“Jikji” was the world’s first form of movable metal typeface - effectively the technology that democratised the written word through mass production, interestingly some seventy years previous to the Gutenberg Press. Earlier this year, I was invited to JIKJI International Festival Exhibition in Cheongju, South Korea, where the technology originated, to collaborate and advise on a major exhibition. The show was part of a ‘boosted’ festival, aiming to make more of the invention for the place-making and brand of Cheongju City, which is located two hours south of Seoul and has a population of 850,000 people. 

As much as I like longer planning periods, I also adore short timescales and the challenge to improvise, associate and make things happen quickly. Collaboration being key in this, and, as with a similar event two years back, Crystalize, I worked closely with Stephanie Seungmin, Chief Curator for JIKJI Korea International Festival, on a three-day event at Old Billingsgate, which marked a 150 trade agreement between UKTI and KOTRA.

Apart from being a curatorial sounding board for JIKJI Korea International Festival, I made direct input into the ‘future’ section of the festival and related to the idea of Jikiji as a form of information storage, by including works by artists such as Ryoichi Kurokawa, Gina Czarnecki, Semiconductor and Marshmallow Laser Feast. The idea was that transcoding information between mediums and spaces as interpreted by artists, suggests that storage, whether biological (DNA) or metadata sets accumulated through atomic research for astronomical purposes, will be the languages of the future. Much of this work is relevant to FACT’s focus this year on Art and Science and our new partnership with CERN.

Collaborating with the excellent exhibition designer Abe Rogers, and working alongside Ron Arad who was commissioned to build a new pavilion (also in a ridiculously short time frame), we managed to pull off something quite spectacular and popular (more than 120,000 visitors in a week). Apart from FACT and the artists getting the chance of exposure for new work, we could also develop new relationships and strengthened existing collaborations, with major organisations such as SEMA, Artsonje Centre and the British Council, which is great for FACT’s international agenda.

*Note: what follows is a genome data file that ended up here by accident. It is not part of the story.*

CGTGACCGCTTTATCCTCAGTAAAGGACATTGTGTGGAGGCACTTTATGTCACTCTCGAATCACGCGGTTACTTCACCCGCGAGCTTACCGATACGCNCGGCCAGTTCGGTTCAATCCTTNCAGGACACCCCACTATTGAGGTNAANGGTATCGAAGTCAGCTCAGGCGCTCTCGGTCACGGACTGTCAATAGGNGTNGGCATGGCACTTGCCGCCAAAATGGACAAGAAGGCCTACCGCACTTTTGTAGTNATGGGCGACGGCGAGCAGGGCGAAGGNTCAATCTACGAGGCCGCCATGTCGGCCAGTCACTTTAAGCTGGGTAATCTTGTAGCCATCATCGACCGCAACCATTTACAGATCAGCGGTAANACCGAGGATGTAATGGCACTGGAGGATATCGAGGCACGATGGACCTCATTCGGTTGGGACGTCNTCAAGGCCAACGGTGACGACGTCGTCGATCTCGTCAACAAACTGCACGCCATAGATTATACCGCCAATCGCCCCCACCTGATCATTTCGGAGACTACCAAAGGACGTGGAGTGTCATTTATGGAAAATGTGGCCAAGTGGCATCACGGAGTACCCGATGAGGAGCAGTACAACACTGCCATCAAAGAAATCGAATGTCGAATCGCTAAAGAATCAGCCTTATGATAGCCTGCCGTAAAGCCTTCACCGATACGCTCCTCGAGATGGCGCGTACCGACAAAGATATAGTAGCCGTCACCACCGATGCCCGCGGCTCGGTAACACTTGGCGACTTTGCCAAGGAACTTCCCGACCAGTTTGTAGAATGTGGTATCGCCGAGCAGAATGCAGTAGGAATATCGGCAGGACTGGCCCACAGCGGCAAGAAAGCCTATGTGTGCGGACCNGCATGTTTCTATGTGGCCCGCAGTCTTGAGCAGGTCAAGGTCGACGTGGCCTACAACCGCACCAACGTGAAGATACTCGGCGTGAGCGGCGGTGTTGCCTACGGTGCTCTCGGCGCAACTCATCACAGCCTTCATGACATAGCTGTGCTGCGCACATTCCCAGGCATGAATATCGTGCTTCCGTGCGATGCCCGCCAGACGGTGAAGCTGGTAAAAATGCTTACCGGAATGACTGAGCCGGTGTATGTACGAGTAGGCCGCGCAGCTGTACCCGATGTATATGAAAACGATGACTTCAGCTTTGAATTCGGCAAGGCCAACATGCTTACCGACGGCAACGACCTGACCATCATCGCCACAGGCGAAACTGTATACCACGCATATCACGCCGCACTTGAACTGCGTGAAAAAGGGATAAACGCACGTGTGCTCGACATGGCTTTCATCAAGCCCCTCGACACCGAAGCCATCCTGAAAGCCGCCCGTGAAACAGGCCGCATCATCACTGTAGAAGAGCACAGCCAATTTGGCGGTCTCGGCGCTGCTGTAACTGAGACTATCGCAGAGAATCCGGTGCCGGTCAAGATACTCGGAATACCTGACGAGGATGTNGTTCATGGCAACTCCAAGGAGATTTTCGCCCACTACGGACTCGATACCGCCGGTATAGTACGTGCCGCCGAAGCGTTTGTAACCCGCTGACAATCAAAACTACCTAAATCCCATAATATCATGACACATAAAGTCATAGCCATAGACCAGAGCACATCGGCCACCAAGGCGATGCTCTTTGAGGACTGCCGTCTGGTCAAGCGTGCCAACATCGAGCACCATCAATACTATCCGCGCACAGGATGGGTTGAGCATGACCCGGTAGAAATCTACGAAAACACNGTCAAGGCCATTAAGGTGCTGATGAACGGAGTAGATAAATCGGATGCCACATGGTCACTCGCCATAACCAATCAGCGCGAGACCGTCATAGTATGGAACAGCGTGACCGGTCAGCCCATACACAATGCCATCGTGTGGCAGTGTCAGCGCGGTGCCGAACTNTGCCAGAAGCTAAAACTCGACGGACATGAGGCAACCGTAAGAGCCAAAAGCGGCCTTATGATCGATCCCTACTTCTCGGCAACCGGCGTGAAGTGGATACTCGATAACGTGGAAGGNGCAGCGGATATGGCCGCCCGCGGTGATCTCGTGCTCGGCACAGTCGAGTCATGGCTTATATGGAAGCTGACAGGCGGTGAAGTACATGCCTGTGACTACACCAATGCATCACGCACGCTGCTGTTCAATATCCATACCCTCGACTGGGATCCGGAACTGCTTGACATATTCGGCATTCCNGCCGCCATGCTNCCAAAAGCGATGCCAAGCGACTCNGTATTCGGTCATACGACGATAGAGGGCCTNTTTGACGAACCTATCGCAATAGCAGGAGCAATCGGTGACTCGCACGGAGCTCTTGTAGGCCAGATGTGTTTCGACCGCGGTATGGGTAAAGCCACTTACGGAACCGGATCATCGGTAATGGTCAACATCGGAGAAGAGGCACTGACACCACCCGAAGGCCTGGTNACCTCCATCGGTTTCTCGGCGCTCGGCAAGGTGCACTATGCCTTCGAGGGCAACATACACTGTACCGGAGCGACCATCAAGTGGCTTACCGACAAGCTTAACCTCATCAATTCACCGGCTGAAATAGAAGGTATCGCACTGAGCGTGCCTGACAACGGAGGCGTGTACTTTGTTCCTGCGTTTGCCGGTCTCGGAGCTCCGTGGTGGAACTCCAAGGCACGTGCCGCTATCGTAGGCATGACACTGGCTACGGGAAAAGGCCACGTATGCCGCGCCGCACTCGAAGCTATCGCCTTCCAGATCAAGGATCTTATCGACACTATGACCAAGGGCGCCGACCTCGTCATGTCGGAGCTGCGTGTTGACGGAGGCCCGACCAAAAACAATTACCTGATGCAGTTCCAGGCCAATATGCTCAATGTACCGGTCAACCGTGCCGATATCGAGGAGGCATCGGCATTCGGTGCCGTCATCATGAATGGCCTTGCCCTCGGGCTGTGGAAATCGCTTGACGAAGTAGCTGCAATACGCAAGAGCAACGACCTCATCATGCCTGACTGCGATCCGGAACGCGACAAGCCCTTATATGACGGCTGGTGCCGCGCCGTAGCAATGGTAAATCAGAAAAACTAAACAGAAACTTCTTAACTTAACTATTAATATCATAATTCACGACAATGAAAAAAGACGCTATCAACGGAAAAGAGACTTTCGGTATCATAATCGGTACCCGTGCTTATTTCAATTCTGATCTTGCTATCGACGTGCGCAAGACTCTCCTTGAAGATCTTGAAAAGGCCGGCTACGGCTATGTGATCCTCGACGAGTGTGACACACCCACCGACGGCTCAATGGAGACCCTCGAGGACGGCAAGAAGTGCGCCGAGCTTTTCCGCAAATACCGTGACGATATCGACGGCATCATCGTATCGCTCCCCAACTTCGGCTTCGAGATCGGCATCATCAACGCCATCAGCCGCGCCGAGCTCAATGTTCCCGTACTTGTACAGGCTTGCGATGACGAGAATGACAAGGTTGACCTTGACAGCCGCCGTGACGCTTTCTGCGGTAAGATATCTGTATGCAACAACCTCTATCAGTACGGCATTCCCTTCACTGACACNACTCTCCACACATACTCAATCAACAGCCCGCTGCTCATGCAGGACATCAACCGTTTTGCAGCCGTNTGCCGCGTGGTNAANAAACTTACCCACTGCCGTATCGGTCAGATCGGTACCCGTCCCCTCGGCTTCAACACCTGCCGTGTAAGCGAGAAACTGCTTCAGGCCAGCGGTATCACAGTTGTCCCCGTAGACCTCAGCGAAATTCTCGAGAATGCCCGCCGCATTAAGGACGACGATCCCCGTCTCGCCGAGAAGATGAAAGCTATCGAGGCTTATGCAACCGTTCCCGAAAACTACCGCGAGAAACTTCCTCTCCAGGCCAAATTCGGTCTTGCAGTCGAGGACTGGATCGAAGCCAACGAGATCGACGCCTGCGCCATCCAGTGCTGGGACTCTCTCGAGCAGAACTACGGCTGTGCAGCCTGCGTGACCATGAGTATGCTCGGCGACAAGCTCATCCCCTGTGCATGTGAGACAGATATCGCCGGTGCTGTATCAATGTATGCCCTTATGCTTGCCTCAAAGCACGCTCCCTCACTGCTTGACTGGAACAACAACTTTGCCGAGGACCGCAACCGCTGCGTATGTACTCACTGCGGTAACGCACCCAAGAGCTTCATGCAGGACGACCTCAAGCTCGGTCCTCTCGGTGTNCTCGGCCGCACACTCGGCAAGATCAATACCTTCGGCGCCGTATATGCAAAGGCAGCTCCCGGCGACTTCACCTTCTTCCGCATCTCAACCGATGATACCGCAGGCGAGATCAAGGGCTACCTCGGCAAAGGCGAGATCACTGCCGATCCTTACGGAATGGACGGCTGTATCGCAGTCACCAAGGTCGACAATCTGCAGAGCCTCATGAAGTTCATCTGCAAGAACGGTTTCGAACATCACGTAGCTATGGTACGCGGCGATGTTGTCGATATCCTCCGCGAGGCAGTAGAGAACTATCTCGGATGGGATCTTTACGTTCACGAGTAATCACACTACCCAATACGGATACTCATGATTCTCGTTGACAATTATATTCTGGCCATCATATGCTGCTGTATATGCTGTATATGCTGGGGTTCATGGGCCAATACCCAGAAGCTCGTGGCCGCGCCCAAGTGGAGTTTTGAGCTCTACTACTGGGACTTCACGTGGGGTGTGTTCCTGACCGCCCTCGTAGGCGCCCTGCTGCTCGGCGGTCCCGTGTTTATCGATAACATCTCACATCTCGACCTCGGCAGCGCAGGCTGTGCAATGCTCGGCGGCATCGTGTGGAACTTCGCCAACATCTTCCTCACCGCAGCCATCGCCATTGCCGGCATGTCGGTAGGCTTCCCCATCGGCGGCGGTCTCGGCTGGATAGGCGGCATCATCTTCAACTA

Working in Asia is interesting in so many ways and we at FACT can both learn and inform so much. For example, a maker fair in the square outside the festival included a ‘lab for boys’; when I couldn’t find similar activity for girls I raised the question during the symposium, and was told that this was to encourage boys to participate as mainly girls got involved in making, challenging my assumptions around gender politics, which can be very different in South Korea.

So if it’s about intercultural exchange, let’s think more broadly. Barbecues, (beer), pervasive pop idol culture, shamanism, custom mini-bikes, fashion and martial arts are some of the idiosyncrasies I have sampled. For instance, I was kindly invited as a special guest to an international Judo contest where I met the previous prime minister and witnessed the most balletic martial arts in the form of a dual grading, and met the 2012 gold medal winner! 

South Korea also hosts many biennales: Busan, Gwangju and Mediacity Seoul Biennial, which I got to attend the preview of. Showcasing great work, superbly curated with serious subjects at its heart, let’s not forget South Korea’s location, recent (young) history and precarious relationship with North Korea. I am writing this, having just observed this morning's news headlining; Kim Jon-un’s latest underground nuclear test which at first was considered a 5.5 scale earthquake. This follows continued provocation and bilateral misunderstanding. 

The DMZ (Demilitarised Zone) between North and South Korea is shrinking, complex politics are dangerously played out, and border walls are getting taller, in what once was a single state (think cold war Germany, Berlin wall). Despite this, the people I have had the privilege to meet and work with are buoyant, hopeful and humorous - useful lessons for those of us worrying about Brexit.